I won’t say anything beyond what has already appeared in the media. Obviously, you understand. In any case, forming a strong digital retail bank on the Czech market is a unique opportunity. At the same time, there is no large bank in the Czech Republic owned by Czech capital at the end of the day. This is quite unique in the European context. After all, the majority of shareholders agreed with our proposal at the General Meeting. It was not the necessary 75 percent, but it is clear that a significant number of shareholders are on our side. The project continues for us, and we are looking for the right way to complete it.
Were you surprised it didn’t work the other day?
No. Respectively, we modeled possible outcomes, this was one of them, and in the end it happened.
Is this an essential deal for you?
It depends on how you define essential. For us, every transaction is essential, even if it is a few tens of millions of Czech crowns. Would it put us in danger if there was no deal? No. Do we want it and are we working hard on it? Definitely yes.
Is it a good time to sell Mall Group?
We don’t comment our decisions in some cases, and this is one of them.
Are you happy with Mall Group?
In some ways yes, and in some ways no.
You said earlier that you buy businesses that make money…
Did I really say that? We buy businesses where there is a prospect to create value, which does not necessarily mean they are making money now. After all, when we talked about sailboat charters, that’s a business not currently making money.
There has been chatter on the market that you expected Mall Group would become profitable much sooner. Is that so?
These rumors aren’t worth commenting.
Is e-commerce one area you have had to dive into more after the tragic events of March?
I was relatively close to that. On the contrary, I had to immerse myself more in finance and real estate.
What is it like when you suddenly need to know much more?
A big change. That’s why I talked about the burden of responsibility. It’s something one must respect. Every business has its laws and logic. I can’t look at it in minute detail from the beginning, so I gradually go from above and try to absorb it as effectively as possible.
Will Cetin be listed on the stock market?
Cetin in, O2 out. You don’t want to share a profitable operator with other shareholders?
Here I will say hold on and check your facts. If you add up the dividends and compensation for the separation of O2 and Cetin, we made 100% for O2 shareholders since 2014. That’s not bad, especially for a telecommunications asset. I don’t think you’ll find anything like that in Europe. The reason we are delisting O2 from the stock exchange is the ongoing decline in the trading volume of its shares, which has dropped seven-fold since 2014. By the way, the O2 stock was taken out of major stock exchange indices, including the MSCI. In other words, there is no benefit. We also believe that if we own 100% of O2, we can better utilize the synergies between individual operators, between Telenor and O2 here in the region. And it’s about sharing knowledge, people, and other things. It’s more complicated when I’m in business with other shareholders.
And what about the argument that the O2 stock delisting will make the Prague Stock Exchange even less relevant than it is now?
The guys probably won’t like me, but the Prague Stock Exchange is basically irrelevant. This is a product of the market’s size and the fact that the capital market is not widely used as a source of financing in our region. However, this is not only the case in the Czech Republic, but also Germany and many other European states.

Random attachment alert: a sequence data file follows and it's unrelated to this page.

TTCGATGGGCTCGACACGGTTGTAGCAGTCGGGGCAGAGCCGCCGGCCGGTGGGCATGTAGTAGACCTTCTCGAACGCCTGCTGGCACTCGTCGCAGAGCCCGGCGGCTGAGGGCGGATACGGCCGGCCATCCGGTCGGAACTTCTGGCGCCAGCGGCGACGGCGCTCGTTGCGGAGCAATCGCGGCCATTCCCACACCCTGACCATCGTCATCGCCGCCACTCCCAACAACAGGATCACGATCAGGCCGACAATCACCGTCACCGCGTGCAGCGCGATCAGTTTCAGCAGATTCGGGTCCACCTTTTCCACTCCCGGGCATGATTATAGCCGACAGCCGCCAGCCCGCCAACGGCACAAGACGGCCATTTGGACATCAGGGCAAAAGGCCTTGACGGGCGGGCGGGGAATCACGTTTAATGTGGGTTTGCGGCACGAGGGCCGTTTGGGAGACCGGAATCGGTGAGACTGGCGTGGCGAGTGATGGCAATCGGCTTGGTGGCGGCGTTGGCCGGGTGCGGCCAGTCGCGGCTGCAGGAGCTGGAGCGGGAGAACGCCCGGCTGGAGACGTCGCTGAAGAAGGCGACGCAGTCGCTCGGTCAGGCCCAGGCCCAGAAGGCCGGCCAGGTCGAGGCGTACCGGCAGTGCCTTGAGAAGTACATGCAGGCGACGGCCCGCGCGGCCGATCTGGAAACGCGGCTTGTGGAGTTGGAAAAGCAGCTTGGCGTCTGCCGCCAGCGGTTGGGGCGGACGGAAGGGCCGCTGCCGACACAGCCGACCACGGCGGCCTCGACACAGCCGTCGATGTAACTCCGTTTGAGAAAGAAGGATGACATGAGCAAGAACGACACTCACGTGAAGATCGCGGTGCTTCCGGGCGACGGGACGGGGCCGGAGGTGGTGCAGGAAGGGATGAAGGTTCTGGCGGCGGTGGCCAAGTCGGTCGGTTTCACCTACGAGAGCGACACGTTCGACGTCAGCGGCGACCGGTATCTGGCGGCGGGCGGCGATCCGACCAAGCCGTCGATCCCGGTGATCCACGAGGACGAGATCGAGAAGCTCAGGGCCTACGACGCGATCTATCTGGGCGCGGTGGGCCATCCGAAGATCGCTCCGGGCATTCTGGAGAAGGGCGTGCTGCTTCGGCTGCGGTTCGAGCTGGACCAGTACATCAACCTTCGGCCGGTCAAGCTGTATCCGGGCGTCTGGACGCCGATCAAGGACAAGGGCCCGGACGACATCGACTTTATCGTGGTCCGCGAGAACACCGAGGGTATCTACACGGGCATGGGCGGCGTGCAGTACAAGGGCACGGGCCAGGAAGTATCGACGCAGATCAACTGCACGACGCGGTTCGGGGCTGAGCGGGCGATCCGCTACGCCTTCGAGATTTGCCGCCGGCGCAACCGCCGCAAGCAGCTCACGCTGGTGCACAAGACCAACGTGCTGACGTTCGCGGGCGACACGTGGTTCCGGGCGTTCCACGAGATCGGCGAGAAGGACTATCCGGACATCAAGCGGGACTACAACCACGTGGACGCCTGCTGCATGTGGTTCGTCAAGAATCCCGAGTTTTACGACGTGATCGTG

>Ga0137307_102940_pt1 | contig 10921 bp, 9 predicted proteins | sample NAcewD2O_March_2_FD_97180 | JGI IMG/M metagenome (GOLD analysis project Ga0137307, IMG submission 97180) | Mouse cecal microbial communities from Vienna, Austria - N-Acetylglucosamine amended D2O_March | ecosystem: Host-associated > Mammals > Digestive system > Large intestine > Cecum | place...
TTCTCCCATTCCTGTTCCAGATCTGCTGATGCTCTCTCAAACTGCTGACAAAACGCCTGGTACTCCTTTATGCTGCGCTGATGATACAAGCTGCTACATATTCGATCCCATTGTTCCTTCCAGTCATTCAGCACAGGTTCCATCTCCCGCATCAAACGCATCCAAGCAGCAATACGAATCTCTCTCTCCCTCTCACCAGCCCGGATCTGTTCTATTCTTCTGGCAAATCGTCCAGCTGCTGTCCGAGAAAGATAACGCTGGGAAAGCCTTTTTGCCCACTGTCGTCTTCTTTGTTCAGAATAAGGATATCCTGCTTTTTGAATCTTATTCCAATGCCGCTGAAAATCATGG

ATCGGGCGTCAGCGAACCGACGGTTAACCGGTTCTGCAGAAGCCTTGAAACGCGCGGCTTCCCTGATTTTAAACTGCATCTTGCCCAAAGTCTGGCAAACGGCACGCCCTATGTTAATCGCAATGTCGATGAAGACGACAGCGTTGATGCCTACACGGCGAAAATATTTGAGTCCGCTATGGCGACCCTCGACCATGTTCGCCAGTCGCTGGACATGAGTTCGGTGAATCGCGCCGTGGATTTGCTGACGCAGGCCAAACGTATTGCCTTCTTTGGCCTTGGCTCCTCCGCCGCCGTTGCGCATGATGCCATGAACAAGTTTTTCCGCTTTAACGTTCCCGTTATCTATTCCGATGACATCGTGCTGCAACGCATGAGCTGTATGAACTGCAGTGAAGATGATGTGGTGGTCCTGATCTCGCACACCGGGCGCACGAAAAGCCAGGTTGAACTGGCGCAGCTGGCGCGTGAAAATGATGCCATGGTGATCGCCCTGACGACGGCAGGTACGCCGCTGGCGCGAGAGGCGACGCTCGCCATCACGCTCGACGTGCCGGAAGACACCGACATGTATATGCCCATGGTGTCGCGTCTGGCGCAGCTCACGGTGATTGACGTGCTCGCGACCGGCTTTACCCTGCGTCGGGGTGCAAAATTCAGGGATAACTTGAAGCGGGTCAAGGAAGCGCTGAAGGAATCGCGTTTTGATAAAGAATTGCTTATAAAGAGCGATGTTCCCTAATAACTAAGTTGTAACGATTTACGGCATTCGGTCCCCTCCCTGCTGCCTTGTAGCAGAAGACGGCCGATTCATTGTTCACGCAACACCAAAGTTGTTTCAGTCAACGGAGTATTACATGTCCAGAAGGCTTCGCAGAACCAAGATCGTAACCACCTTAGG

You mentioned the word synergy, which has long been talked about in connection with the telecommunications business and the media. How exactly have you figured out what your grand plan is?
It’s not a grand plan. [Laughs, editorial note] It’s a lot of small jobs and work on a lot of things. The fact that on the one hand you can produce quality local content and on the other are retail telco clients where you can add content in other services is a great advantage. That’s from a top-level perspective.
I’ll give an example if we go into detail. At the moment, we’re relatively intensively promoting Voyo in Slovakia as an OTT platform [over-the-top, i.e., offering content to viewers directly and via the Internet, editorial note] for O2 clients. They will receive additional services, and at the same time we expect the number of clients on this platform to grow. Another example: By contrast, we can use the space and free time on television in different countries to promote our operators’ products. By the way, we’re also looking at how to buy interesting content together, because together you have much more power to buy exclusive content, such as sports. So I can’t give you a simple one-sentence answer. It’s about a series of individual steps that are being taken and will be taken.
Will PPF have a profit this year?
So last year’s loss is a one-time fluctuation?
Yes. Anything else would be a disgrace. [Laughter, editorial note.]
Does this mean that Home Credit will rebound in China?
I suppose so. This has a lot to do with how regulation continues to evolve, as this is a major problem right after the impact of the coronavirus. If it’s not completely irrational, it will work.
Is Home Credit’s IPO completely off the table?
We never take anything off the table and never talk about our plans publicly, and if you ask me whether we’re working hard on it now, then my answer is no. But that doesn’t mean it can't happen.
Would that be the same answer for the entry of a strategic partner at Home Credit in China?
It’s always about supply and demand. It may make sense or not. As you can see, we’re quite secretive in this regard.
Was the purchase of a minority stake from Jiří Šmejc’s Emma Capital planned?
That’s how the transaction has been designed from its beginning. Of course, it’s still possible to agree otherwise, but at the moment this is how it has been agreed.